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Fungus suspected in western pond turtles’ shell disease

Researchers testing antifungals in hopes of finding a way to treat turtles in wild

By , Columbian staff writer
Published: August 16, 2019, 6:00am
8 Photos
Researcher Dan Woodburn, right, said detailed records from past research have played an important part in research on shell disease in western pond turtles. (Washington Department of Fish and Wildlife)
Researcher Dan Woodburn, right, said detailed records from past research have played an important part in research on shell disease in western pond turtles. (Washington Department of Fish and Wildlife) Photo Gallery

A newly discovered fungus is thought to be causing a shell disease that is harming freshwater turtles, including western pond turtles in the Columbia River Gorge.

“It’s always exciting to identify a new organism,” said Karen Terio, chief of the University of Illinois Zoological Pathology Program. “Once you are able to culture and identify, then you can see what drugs and treatments it might be susceptible to.”

The slow-developing disease causes lesions on a turtle’s shell, softening the protective surface and eventually softening bone and affecting tissue.

The Washington Department of Fish and Wildlife removed 13 turtles with suspected cases of shell disease from an area in Klickitat County and delivered them to the Oregon Zoo in July. All but two of them tested positive for the fungus.

Jason Wettstein, community relations manager at the state Department of Fish and Wildlife, said research on shell disease has been a group effort. It has benefited from financial support provided by The Morris Animal Foundation to the University of Illinois.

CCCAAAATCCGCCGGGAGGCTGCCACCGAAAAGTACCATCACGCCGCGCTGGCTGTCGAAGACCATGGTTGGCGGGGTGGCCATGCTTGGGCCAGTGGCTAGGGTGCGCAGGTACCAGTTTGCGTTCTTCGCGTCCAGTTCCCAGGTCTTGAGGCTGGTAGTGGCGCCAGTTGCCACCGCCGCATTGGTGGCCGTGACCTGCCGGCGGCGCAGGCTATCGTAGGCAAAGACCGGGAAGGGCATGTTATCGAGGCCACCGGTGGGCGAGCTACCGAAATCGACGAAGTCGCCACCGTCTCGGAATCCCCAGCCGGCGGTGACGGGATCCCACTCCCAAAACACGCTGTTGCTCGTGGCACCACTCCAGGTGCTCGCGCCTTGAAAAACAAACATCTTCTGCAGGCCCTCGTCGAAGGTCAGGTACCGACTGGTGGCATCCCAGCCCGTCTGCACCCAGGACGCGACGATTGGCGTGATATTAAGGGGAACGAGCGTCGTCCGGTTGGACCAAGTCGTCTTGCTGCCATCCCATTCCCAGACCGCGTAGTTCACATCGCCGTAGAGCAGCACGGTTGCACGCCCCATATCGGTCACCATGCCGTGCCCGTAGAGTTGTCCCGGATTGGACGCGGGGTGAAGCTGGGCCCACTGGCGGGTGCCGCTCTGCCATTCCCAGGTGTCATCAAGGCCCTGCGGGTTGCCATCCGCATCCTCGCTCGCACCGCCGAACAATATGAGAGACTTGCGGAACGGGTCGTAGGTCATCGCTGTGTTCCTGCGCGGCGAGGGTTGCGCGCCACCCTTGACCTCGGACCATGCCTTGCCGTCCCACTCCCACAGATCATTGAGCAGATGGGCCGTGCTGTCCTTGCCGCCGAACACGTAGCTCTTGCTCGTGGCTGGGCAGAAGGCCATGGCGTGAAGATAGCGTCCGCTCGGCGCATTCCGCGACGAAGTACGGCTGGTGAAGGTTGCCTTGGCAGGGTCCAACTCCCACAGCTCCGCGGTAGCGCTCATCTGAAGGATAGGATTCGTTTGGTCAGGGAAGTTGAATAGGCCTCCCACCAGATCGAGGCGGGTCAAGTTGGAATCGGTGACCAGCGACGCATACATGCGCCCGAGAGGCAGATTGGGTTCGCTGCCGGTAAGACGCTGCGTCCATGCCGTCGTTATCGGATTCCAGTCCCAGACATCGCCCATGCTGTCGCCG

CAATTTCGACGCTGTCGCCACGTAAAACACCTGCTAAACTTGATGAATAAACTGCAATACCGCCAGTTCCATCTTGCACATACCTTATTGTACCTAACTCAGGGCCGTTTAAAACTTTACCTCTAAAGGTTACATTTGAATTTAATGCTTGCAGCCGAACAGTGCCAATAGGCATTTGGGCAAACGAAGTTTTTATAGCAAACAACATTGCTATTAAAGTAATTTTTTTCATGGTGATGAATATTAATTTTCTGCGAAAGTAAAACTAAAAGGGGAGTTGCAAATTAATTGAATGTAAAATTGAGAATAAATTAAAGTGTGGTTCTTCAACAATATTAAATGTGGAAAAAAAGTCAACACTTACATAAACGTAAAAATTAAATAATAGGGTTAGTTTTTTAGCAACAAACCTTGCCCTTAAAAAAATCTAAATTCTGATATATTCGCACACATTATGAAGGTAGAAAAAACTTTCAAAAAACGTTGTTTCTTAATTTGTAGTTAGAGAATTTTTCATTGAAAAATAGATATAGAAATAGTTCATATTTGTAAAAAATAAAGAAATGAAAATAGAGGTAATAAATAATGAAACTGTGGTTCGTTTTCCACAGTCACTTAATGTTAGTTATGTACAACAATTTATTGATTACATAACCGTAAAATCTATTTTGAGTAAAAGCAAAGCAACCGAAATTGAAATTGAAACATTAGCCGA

Kelly Flaminio, a veterinarian at the Oregon Zoo, said that researchers are testing different antifungals in hopes of finding a way to treat the turtles without removing them from the wild.

“I think probably not messing with them is better for them than having to handle them every day,” Flaminio said.

One approach being explored is placing time-release implants that would allow for a slow release of antifungal agents over time.

“It’s never been done in turtles,” she said.

Currently treating an infected turtle means 2 1/2 hours of surgery followed by 24 hours in a recovery tank before being returned to temporary habitat with the other turtles.

Flaminio said researchers hope the implant can eventually be administered in the field with no need for surgery. Turtles that have too much damage to their shell will still need to be cared for in captivity.

New discovery

Terio said it is common for reptiles to suffer from some form of infection on their skin or scales, but shell disease is a new discovery in turtles.

The university identified the shell disease in 2011, and the Washington Department of Fish and Wildlife started seeing signs of shell disease the next year. Both entities referenced their archives, and through photos and tissue samples confirmed that the discovery is new but the disease is not.

According to a July 15 press release, the Morris Animal Foundation study identified a new fungus linked to freshwater turtle shell disease. The newly discovered fungus belongs to a group of fungi found to cause infection in reptiles. This fungus is distinctly different but causes a similar disease.

“What we do know is that the fungus is very highly associated with the shell lesions,” Terio said.

In order to prove that the fungus is the cause of shell disease, researchers will have to go through a process that will require them to infect healthy turtles. “We are testing cures as well,” Terio said. She said that having a cure before infecting healthy turtles is an important step in the research.

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